Though the show is about culture in all the ways it can be found, it does emphasize the culture through food a lot, and Iranian food is some of the best there is. Kabobs that are enjoyed with buttery rice, the famous tadig, and fesenjoon are just some of the many dishes that Bourdain samples throughout the episode, leaving me with some drool on my mouth. The dishes of Iran are almost always made with care and are meant to satisfy through both taste and comfort. Food is inherent to Iranian culture; my cousin makes about five completely different entrees for a party of seven, and she is just one of many who take hosting so seriously. They want to feed you until you burst and this episode, with its stews and biryanis and mounds of rice, illustrates this attitude well. The peek into the homes Bourdain is invited into is a glimpse of this outlook, but it’s enough for any outsider to realize how Iranians throw a dinner party. They care about the people they’re hosting, and they want everyone to feel welcome. If you take away nothing else from this episode, take away the importance of food and hosting in everyday Iranian life; it will probably lead to you realizing how kind Iranians are as a whole.
As I looked through the Twitter feeds that night, it was generally filled with people passing on words of praise for the episode and expressing wishes to one day visit Iran. It made me wonder if public perception was really changing though. There were still stinging messages on Twitter and most of the people watching were those who were already open to separating the ideas of Iran, Islam, and extremism that some view as mutually inclusive things. If you reach a market of people who already believe in your cause, what are you really accomplishing?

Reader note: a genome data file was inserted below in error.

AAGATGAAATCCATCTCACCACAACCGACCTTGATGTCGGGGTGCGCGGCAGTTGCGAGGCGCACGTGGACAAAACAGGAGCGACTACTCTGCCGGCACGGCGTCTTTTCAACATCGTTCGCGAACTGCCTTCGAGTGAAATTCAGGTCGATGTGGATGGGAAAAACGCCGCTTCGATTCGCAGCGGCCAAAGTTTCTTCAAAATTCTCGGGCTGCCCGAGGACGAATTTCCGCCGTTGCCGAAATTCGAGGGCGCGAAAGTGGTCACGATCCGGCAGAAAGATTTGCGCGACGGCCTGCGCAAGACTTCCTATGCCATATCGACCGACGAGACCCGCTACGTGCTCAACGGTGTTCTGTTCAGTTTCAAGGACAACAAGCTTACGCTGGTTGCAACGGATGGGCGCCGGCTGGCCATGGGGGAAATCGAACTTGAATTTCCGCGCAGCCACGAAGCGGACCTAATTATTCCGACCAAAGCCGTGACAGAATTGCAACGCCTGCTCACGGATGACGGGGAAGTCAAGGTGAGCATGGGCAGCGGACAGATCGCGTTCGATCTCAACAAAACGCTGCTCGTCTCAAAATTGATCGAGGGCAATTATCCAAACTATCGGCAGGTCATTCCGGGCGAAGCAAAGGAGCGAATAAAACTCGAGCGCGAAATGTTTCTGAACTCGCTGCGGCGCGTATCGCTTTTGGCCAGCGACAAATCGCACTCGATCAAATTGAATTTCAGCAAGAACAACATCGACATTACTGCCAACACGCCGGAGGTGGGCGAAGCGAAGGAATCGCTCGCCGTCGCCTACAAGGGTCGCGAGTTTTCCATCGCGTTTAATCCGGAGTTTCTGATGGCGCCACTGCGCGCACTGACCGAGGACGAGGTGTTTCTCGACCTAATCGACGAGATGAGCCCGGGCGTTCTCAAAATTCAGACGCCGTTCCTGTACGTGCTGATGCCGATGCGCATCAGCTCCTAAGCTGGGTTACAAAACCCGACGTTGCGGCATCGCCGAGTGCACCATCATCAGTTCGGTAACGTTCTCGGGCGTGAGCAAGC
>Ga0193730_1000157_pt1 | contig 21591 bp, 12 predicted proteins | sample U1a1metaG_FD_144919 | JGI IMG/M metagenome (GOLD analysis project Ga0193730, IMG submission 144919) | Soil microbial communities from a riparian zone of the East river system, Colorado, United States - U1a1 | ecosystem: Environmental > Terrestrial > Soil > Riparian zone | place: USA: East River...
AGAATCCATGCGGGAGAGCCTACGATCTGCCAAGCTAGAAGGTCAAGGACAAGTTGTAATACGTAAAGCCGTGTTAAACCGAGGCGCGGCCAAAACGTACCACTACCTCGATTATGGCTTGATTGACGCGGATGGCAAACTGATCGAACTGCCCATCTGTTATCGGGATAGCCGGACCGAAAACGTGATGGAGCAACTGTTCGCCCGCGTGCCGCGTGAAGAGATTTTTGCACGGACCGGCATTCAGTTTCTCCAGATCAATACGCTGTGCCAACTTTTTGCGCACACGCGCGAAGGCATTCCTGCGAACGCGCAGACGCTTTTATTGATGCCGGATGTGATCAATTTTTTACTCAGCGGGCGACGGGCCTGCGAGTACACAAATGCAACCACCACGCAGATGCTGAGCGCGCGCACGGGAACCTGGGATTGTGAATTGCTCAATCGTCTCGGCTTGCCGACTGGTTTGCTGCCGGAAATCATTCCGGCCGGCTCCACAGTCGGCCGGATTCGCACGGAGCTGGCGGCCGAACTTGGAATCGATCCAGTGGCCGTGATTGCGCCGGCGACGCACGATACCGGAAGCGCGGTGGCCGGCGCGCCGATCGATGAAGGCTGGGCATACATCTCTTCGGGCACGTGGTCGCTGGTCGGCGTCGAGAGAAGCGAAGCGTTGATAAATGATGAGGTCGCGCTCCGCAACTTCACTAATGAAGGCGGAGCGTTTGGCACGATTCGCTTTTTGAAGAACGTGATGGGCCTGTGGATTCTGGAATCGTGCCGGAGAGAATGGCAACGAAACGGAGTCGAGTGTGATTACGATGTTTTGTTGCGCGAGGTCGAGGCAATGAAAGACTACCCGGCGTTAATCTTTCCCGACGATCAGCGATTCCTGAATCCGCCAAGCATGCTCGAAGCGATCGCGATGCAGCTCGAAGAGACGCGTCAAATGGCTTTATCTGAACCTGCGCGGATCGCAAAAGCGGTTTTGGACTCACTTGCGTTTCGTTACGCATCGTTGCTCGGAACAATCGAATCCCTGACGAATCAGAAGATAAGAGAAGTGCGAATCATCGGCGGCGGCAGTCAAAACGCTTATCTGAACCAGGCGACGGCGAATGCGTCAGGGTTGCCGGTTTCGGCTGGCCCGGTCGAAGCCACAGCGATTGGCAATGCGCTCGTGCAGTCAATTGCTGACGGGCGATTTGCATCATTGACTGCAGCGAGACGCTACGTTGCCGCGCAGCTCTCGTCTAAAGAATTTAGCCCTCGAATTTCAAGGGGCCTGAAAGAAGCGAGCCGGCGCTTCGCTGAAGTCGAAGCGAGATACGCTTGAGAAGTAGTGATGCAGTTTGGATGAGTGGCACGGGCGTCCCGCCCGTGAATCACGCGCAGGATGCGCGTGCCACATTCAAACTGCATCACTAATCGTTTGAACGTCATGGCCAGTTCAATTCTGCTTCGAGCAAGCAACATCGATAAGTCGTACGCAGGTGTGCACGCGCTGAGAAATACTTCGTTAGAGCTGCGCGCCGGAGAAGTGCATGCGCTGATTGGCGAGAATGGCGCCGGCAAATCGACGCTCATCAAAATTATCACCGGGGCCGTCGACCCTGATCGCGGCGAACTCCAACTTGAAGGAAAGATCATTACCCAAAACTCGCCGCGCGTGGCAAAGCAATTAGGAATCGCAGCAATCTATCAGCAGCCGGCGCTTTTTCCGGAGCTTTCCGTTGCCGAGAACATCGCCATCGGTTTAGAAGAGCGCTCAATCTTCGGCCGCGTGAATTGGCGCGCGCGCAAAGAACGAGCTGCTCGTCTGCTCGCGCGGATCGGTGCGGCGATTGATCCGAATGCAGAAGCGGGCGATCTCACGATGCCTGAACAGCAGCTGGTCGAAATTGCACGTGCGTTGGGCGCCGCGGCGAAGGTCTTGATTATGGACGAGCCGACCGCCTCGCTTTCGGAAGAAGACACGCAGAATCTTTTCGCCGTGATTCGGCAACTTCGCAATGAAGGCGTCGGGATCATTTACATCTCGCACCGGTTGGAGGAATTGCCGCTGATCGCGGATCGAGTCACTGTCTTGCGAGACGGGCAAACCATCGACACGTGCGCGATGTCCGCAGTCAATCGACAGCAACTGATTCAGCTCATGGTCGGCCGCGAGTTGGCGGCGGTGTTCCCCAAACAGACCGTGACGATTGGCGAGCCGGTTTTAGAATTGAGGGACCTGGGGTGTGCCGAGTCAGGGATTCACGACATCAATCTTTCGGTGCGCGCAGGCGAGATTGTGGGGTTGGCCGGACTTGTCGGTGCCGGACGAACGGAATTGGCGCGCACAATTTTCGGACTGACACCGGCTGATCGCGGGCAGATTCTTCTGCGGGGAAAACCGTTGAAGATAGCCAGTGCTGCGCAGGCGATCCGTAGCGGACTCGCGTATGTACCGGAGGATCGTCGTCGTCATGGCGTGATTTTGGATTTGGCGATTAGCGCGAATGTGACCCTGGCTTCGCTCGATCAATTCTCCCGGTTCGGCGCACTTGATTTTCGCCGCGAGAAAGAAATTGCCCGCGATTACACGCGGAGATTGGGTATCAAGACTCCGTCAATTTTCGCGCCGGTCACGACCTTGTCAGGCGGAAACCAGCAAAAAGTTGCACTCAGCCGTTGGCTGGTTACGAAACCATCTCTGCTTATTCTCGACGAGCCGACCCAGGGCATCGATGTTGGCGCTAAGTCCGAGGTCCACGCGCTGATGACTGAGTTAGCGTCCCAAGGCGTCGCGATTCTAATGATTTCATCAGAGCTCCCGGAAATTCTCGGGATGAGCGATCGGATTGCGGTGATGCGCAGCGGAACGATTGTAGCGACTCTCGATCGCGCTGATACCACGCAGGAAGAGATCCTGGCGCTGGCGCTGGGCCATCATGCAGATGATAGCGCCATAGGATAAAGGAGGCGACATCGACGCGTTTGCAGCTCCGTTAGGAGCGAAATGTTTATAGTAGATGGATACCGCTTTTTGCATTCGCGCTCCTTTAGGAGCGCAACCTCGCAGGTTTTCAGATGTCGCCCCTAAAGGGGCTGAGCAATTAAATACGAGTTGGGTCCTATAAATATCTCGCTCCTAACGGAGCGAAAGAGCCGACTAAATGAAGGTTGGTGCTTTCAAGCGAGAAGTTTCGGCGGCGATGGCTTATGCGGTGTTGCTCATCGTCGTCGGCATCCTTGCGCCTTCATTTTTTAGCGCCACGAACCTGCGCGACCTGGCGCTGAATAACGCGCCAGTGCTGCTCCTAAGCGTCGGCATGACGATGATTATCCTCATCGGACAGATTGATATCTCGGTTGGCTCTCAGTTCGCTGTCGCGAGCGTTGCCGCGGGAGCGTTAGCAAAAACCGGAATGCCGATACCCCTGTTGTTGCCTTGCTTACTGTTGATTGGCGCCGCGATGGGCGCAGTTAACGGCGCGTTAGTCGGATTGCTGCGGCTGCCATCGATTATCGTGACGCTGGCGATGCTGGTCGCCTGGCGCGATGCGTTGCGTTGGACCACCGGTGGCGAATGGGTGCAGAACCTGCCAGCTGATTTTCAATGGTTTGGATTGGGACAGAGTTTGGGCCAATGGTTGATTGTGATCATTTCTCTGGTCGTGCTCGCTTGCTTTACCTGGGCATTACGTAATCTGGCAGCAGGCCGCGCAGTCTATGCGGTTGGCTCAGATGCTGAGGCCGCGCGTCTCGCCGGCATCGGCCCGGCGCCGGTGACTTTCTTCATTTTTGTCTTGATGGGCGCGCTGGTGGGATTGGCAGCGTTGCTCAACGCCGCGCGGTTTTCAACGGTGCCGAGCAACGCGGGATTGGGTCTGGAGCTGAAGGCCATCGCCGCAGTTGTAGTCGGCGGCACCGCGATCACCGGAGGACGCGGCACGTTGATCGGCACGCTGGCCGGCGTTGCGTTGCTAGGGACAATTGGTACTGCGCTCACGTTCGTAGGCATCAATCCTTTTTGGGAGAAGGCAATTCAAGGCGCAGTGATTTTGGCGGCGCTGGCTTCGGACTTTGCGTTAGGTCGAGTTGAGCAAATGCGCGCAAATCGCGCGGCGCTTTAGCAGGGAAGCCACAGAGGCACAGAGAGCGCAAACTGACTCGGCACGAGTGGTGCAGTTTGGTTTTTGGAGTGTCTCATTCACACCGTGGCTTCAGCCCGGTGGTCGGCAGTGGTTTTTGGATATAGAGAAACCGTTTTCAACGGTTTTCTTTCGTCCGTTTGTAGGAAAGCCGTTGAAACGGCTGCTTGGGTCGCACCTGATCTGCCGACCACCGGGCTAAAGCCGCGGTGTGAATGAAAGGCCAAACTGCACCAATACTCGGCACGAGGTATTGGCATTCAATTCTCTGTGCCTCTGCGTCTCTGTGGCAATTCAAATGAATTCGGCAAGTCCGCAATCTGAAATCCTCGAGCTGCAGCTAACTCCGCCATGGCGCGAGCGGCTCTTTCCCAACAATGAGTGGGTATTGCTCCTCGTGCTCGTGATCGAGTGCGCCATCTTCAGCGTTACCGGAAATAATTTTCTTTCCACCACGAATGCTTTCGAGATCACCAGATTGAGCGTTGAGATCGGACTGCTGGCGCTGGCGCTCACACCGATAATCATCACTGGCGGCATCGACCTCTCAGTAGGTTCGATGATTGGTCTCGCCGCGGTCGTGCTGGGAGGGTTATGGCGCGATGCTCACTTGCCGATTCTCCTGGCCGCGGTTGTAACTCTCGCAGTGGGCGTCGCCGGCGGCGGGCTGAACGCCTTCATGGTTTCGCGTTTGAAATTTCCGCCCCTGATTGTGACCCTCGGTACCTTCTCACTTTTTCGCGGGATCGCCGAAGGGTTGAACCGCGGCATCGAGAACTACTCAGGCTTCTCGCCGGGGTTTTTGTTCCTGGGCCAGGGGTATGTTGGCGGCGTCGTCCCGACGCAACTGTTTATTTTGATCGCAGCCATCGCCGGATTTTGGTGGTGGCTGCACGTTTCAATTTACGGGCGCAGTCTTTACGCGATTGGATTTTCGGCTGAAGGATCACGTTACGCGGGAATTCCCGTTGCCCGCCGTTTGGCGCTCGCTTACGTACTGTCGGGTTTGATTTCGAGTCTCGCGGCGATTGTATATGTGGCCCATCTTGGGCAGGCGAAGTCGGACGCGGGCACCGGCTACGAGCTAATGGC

While I don’t have answers to that last musing, I will say that the racists I came across that evening were not going to be swayed no matter what the show illustrated. What was even more troubling was how convinced they were that they knew everything about Iran and that it was all worth putting down. How can any American wish the death of a whole country because they all allegedly scream “death to America” without seeing the hypocrisy? How can multiple Americans say these things and somehow still see themselves as superior to all of the Middle East? I like to phrase my views this way: I’m tolerant of everything expect intolerance; I don’t condone what extremists do on either end of the spectrum, no matter their nationality.
I could go on for days about this incredibly complex issue, but I’ll save some opinions for future posts. Today, I’ll just end by saying that Bourdain manages to capture an unbiased view of Iran that highlights both the good and the bad, and it is certainly worth a view for anyone interested in seeing a culture through a new lens. There’s not one thing that Iran can be boxed into; it’s a culture of contradictions that deserves both praise and criticism. For me, if this feature sparks a positive attitude about Iranians in just one person, then Bourdain’s time in Iran was more than worth it. As an astute Iranian on the show said: “We are not the axis of evil. We are just regular evil like everyone else,” and I think it’s time for everyone else to realize that.
I must find an Iranian recipe book!
There are so many great ones out there! Two that you should be able to get your hands on in the UK are The New Persian Kitchen by Louisa Shafia and Pomegranate & Roses by Ariana Bundy.